Shawn Stevenson: Man. I believe that... You know, it's really in the face of opposition is when so many of our greatest strengths and capacities come out.


Inky Johnson: Absolutely.


Shawn Stevenson: It's like the opportunity... We just shared even before the show started something that I went through recently. And even though it was an incredibly trying situation, I'm grateful for it...


Inky Johnson: Absolutely.


Shawn Stevenson: But at the same time, I think that a lot of us shy away from the situations. And sometimes, life will just come and smack you with one. And how much does resilience and mental toughness... Because for you to make that decision right there in that moment, when everybody is telling you, like, "It's a wrap. Head back to Atlanta." Can you talk about the importance...? Because even right now in life, there's millions, hundreds of millions, billions of people who have had their lives turned upside down.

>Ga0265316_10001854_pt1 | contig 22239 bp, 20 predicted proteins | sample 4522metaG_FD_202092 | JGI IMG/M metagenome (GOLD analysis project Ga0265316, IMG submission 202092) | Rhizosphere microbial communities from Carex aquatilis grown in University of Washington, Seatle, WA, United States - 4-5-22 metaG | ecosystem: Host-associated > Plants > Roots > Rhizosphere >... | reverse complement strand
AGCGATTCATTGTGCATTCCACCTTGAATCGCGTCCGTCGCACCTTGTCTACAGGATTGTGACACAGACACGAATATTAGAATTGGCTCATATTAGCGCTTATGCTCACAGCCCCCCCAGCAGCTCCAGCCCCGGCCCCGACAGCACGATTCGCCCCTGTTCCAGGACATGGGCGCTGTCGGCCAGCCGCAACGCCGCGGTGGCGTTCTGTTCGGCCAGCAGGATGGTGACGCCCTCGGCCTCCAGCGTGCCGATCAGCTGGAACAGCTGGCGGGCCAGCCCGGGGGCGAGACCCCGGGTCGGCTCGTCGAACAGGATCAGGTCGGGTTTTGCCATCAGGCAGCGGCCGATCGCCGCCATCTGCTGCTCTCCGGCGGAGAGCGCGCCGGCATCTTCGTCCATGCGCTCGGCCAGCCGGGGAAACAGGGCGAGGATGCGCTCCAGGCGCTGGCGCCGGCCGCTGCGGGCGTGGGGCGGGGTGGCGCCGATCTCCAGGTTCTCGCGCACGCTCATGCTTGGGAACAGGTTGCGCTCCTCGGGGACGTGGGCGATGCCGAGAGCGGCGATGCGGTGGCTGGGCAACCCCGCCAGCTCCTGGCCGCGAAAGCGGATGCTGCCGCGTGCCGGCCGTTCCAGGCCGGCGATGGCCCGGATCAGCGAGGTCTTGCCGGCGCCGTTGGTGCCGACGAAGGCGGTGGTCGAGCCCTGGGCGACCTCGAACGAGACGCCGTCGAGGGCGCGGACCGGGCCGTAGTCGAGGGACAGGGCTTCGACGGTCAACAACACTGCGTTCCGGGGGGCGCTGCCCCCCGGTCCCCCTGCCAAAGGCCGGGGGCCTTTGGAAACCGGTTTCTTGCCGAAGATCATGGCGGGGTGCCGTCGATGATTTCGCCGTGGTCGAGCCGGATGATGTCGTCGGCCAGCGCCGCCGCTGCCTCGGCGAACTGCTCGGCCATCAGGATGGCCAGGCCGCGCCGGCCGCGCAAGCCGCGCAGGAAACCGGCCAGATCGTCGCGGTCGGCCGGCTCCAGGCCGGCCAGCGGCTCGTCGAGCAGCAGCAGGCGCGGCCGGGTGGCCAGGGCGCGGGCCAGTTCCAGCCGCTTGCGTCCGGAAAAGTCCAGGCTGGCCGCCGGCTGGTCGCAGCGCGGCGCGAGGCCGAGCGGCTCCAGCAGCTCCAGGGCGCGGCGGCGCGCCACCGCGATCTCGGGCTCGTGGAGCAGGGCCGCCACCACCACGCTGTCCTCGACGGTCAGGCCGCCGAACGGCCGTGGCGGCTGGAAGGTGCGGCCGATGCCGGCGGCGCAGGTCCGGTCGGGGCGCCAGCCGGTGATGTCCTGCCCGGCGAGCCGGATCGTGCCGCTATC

Inky Johnson: Absolutely.


Shawn Stevenson: So, can you speak to the value of mental toughness, resilience. How does that play into the success that you're seeing right now?


Inky Johnson: I think it's everything. I'm so thankful, Shawn, by the way I grew up. With the opposition and adversity, even though... And that was the best time of my life in terms of my childhood, even though I had challenges, but I'm so grateful for my mother, and the people, and the influences, whether it be coaches, uncles, my father when he came in my life. Nobody ever let me make excuses, starting with my mother. So even if we were going through something... I'll never forget the day my mom told me, "Hey, Ink. The world don't owe you nothing." I'll never forget the day... I had four touchdowns in a game, and I'm excited and I get in the car with my mom, and I'm like, "Man, I just hit them boys for four of them." And that Monday when she was dropping me off, she didn't even make mention of it. It was almost like, "Alright. That was cool. But today when you go back to work, handle your business. Show up. Work hard. You got to prove yourself every day." And so, my mentality... I never knew how to quit. I never knew how to stop because I never had that liberty.